Skip to main content

Worker Safety and Chemical Disinfectants

disinfectant spray and worker safety
Using Disinfect Spray in Iran

With the widespread concern over the coronavirus, more people are talking about and using chemical disinfection. 

From a worker safety perspective here are some basic things to know about disinfection.
Disinfectants are intended to kill microorganisms. They may also be hazardous to humans and the environment, especially when concentrated.

The use of disinfectants can impact worker safety both directly and indirectly. Direct exposure to a hazardous chemical may result when a disinfectant is used inappropriately (for example, if a worker fails to wear personal protective equipment when diluting a concentrated chemical).

Indirect impact on worker safety can occur as a result of an exposure to viable pathogens when an inappropriate product is selected (for example, if a disinfectant or product that kills vegetative bacteria only was used against a non-enveloped virus), or if an effective product is used inappropriately (for example, diluted too much).

Workers should learn about the products required for disinfection of the agents with which they will be working, including recommended directions for use (including application method, contact time, personal protective equipment, precautions, first aid, and disposal) as well as chemical characteristics (such as the toxicity, chemical compatibility, storage stability, active ingredient identity and concentration).

Much of this information is provided on the product label. Some manufacturers may also be willing to share reports of efficacy testing for their products.



Given that product effectiveness depends on the active ingredient(s) as well as the identity and concentration of other ingredients in the formulation, it is difficult to make generalisations about contact times and concentrations needed to kill specific pathogens. Users should therefore choose a registered product, read the label before using, and follow the directions for use carefully.

Manufacturers are permitted to test their own products to demonstrate label claims. Therefore, it is prudent to consider whether manufacturers’ claims are consistent with the recognised characteristics of the active ingredient and with current research published in peer-reviewed scientific journals such as the Journal of Infection Control and Hospital Epidemiology.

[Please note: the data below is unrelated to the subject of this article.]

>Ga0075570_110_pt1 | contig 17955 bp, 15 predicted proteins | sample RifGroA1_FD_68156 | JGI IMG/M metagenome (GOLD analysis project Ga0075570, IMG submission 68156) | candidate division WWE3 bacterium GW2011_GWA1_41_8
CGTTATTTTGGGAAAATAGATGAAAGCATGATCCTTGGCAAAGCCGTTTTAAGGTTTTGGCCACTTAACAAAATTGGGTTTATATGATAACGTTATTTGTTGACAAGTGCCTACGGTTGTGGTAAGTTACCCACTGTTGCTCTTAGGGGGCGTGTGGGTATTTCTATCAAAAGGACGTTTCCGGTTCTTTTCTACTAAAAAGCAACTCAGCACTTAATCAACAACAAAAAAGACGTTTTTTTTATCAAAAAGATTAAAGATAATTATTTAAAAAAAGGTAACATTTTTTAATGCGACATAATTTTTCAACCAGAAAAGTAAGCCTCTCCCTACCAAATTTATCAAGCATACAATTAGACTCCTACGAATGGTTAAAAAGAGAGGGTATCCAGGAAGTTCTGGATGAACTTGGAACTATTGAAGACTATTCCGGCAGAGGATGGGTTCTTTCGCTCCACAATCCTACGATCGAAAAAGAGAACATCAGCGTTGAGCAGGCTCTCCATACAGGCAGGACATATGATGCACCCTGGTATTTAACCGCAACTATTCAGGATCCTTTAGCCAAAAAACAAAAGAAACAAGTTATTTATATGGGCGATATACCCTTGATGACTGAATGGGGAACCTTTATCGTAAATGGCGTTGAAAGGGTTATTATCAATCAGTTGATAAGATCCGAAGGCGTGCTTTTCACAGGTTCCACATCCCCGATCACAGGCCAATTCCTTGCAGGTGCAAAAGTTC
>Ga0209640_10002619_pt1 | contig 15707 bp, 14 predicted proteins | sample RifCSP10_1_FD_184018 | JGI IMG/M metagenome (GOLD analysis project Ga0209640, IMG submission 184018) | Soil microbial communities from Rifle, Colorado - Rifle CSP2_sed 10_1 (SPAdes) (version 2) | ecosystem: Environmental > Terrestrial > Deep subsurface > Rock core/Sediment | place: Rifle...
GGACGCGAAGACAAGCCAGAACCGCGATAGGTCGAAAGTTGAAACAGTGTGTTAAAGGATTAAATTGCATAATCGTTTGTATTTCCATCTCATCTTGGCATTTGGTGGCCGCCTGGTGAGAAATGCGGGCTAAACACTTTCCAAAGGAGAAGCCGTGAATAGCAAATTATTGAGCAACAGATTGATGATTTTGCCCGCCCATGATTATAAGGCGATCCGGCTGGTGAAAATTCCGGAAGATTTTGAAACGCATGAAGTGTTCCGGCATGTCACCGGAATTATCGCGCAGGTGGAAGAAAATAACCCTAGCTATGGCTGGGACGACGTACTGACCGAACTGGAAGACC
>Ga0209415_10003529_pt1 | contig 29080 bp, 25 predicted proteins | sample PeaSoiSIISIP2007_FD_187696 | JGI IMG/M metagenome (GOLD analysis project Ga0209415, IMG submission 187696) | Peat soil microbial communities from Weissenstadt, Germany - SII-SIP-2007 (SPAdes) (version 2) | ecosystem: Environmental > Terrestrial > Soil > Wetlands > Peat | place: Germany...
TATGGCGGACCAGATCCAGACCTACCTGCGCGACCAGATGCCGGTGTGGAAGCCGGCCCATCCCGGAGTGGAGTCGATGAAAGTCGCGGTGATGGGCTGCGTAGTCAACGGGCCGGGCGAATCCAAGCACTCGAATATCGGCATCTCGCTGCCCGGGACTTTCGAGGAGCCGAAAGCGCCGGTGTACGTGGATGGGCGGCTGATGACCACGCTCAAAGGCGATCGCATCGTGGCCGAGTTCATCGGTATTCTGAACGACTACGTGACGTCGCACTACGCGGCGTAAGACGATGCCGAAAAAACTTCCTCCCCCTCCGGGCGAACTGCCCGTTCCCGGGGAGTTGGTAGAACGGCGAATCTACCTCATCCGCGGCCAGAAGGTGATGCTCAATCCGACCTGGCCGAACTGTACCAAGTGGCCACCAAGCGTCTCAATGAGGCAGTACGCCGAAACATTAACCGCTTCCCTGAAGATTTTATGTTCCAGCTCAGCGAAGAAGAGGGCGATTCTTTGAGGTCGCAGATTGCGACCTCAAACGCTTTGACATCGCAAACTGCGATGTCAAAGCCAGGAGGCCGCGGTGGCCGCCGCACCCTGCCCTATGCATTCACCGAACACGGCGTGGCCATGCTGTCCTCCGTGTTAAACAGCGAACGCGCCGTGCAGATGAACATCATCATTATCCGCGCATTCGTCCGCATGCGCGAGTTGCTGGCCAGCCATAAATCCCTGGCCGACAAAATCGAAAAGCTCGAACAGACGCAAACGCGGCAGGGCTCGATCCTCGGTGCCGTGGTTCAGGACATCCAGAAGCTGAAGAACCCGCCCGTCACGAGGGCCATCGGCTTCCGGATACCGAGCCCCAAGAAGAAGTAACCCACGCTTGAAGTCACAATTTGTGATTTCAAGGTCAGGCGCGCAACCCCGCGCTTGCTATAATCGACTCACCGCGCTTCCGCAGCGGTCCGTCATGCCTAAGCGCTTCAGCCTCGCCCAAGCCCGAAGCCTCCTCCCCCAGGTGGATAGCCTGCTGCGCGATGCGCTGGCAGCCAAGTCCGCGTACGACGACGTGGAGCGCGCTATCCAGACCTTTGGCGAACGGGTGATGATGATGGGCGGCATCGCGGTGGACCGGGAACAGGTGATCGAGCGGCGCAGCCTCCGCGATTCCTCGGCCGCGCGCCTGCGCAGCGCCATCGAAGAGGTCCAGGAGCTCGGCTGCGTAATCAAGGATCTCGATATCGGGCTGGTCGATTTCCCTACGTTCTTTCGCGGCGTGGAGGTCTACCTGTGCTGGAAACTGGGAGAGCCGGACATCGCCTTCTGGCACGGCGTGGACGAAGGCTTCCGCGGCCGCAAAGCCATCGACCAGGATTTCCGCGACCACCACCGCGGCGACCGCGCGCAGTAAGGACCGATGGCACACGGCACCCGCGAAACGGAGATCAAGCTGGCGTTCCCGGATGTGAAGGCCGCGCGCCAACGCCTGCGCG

When selecting a disinfectant, check the label for a Drug Identification Number (DIN XXXXXXXX). Drug Identification Number (DIN): A DIN is a computer-generated eight-digit number assigned by Health Canada to a drug product which has been granted market authorization in accordance with the Food and Drugs Act and Regulations. The DIN uniquely identifies the product and must appear on the marketed product label for all drugs authorized for sale in Canada.

Users of disinfectants should be aware of potential incompatibilities with other chemicals. For example, chlorine-releasing compounds should never be mixed with other chemicals because doing so may cause the production of toxic chlorine gas.

In a future post we will:

  • look at the definition of words commonly used when talking about disinfection;
  • discuss the types of chemical disinfectants and the pros and cons of using each;
  • examine the factors that affect germicidal action.


Paul Langan

Paul worked for 25 years in occupational health and safety in the federal government. Part of his responsibilities was to develop and implement a laboratory safety manual. Chemical Disinfectants was a chapter in that manual.

#coronavirus #disinfectants #safety

Popular posts from this blog

Rare R. Forbes Mill Silent Film - Early Hespeler Ontario

Enjoy this film from the early 1900's showing the R Forbes Mill on Queen Street West. In 1874 Robert Forbes of Scotland purchased the Randall, Farr & Co. Woollen Mill on Queen St. West in Hespeler. The company was incorporated in 1888 as R. Forbes & Co. Ltd. with Robert's sons George and James serving as president and company director respectively. In 1895 with the passing of Robert and James, George took over full operation of the company building it into the largest textile mill in the British Commonwealth. George continued to lead the company until 1928 when it was sold to the Dominion Woollens and Worsteds Co. Ltd. Dominion Woollens and Worsteds Ltd. came into Hespeler in 1928 when the company purchased the R. Forbes Company Ltd. mill at what is now Queen St. West in Cambridge. The company would operate in Hespeler until 1959 when it went into receivership and was purchased by Silknit. As the largest woollens and worsteds mill in the British colonies at the time, th

Miracle In Preston - The Story of the Preston Springs Hotel

Preston Spring Hotel Book The Miracle in Preston - Story of Preston Springs Hotel. In 2000 I published this small booklet. At that time the Preston Springs Hotel was bought and considerable renovations were being done. Unfortunately the owners went bankrupt. CLICK HERE to read and download the book.

Hespeler Railway Station Rare Video - Inside and Outside of the Station

I found this slide presentation of the station and updated it to a movie. Sad to watch in some ways. From a historical prospective it is priceless.